On the corner of Storegade and Bagergyde lies this beautiful house, which is a little different from the other ducal houses. The fine doorway and the size of the house tell us, that the occupant was a person of status.
Christian Rudolph Ebeling was born in the county of Oldenburg in 1730. How he ended up in Augustenborg is not known, but in 1761 he married Frideriche Hartwig, who was the daughter of the duke’s tailor. The house was probably built the same year because the duke preferred that the court staff did not live at the Palace after they got married.
Ebeling was a man of many talents. He was first employed as a chamber servant for Prince Æmil August (the duke’s brother) and later as a footman and court musician for Duke Frederick Christian I. Footmen also had to be able to play an instrument, and so could Ebeling. He became the leader of the court orchestra, which played at the Palace and in the Forest and the gardens. He was also a very talented organist. When the organ of the new palace church arrived in 1773 and was consecrated in 1776, he was deeply involved and became the first organist of the palace church. He was responsible for “playing in” the organ when it arrived from Hamburg. It had been disassembled during transport. He had a seat on the third pew in the church, which says something about his status and his favour with the duke.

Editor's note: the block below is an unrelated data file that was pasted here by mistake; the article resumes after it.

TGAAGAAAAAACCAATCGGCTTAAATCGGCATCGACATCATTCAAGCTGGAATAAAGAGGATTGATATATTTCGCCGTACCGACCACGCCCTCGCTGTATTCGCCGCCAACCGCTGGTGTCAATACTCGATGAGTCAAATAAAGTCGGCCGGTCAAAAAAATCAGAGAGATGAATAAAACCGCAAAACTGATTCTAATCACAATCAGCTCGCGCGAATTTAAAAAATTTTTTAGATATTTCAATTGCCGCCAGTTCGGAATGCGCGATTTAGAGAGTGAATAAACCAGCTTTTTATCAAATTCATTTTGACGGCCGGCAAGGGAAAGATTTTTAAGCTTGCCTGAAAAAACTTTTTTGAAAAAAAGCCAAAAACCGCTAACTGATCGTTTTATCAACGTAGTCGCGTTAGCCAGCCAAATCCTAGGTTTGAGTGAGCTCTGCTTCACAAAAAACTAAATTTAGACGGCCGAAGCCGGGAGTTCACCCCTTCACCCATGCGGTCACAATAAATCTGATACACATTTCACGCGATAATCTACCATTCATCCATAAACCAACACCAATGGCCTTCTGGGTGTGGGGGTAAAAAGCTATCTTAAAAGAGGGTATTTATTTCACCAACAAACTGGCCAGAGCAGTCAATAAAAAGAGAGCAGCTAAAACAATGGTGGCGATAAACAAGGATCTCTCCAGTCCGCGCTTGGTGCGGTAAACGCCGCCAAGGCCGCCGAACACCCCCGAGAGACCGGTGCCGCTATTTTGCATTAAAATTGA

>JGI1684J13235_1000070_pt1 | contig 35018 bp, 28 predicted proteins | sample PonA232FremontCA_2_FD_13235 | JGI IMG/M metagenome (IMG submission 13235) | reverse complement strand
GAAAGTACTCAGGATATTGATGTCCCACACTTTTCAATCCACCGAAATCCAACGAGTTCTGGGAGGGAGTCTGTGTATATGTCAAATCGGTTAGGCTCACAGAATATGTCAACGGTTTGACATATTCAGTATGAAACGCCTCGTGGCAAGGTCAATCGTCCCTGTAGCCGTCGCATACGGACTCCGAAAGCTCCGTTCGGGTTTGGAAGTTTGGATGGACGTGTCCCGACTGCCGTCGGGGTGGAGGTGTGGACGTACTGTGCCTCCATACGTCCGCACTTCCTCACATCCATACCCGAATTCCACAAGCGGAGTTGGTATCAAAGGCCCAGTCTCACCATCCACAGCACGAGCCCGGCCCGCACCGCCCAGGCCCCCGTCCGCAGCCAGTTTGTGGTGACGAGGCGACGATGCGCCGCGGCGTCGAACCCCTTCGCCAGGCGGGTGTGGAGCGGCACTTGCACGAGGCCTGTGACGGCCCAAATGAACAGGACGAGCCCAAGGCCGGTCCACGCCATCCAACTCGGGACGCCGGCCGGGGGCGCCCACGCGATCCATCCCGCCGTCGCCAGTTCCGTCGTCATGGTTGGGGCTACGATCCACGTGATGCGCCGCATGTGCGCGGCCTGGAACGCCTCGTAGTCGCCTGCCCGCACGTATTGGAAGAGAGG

Ebeling was also a very skilled wood sculptor, and he made the beautiful decorations on the doorway himself. The small altar crucifix in the palace church is also his work. He also made violins, viola and double basses for the castle chapel in Sønderborg and others on Als. He even made chairs of apple and pear wood and carved spoons, forks, etc. out of bone.
After Ebeling’s death in 1809, his son-in-law Tyge Hansen took over the house, and lived there with his family for many years.
From 1850, the house was owned by haulier Peter Elley, who ran a haulage business and inn on the site. There was a bar in the east end of the house, and perhaps one bay was added to the house for that purpose. This could explain why the house is not symmetrical like most of the ducal houses.
In 1909, Asmus Nielsen bought the house and continued the haulage business. It is said that there were two carriages: One red and one blue. The blue one was the more expensive, and the local magistrate always asked for it. In addition to the carriage, horses were needed – two marks for a one-in-hand and six marks for a two-in-hand. Later, there were several carriages for the “taxi ride” of that time. Asmus Nielsen’s son Friedrich took over the house and ran a business as a master painter until his death in 1989. The heirs sold the house to a local construction company, who renovated the house and converted it into two apartments. Today the house is used for rent.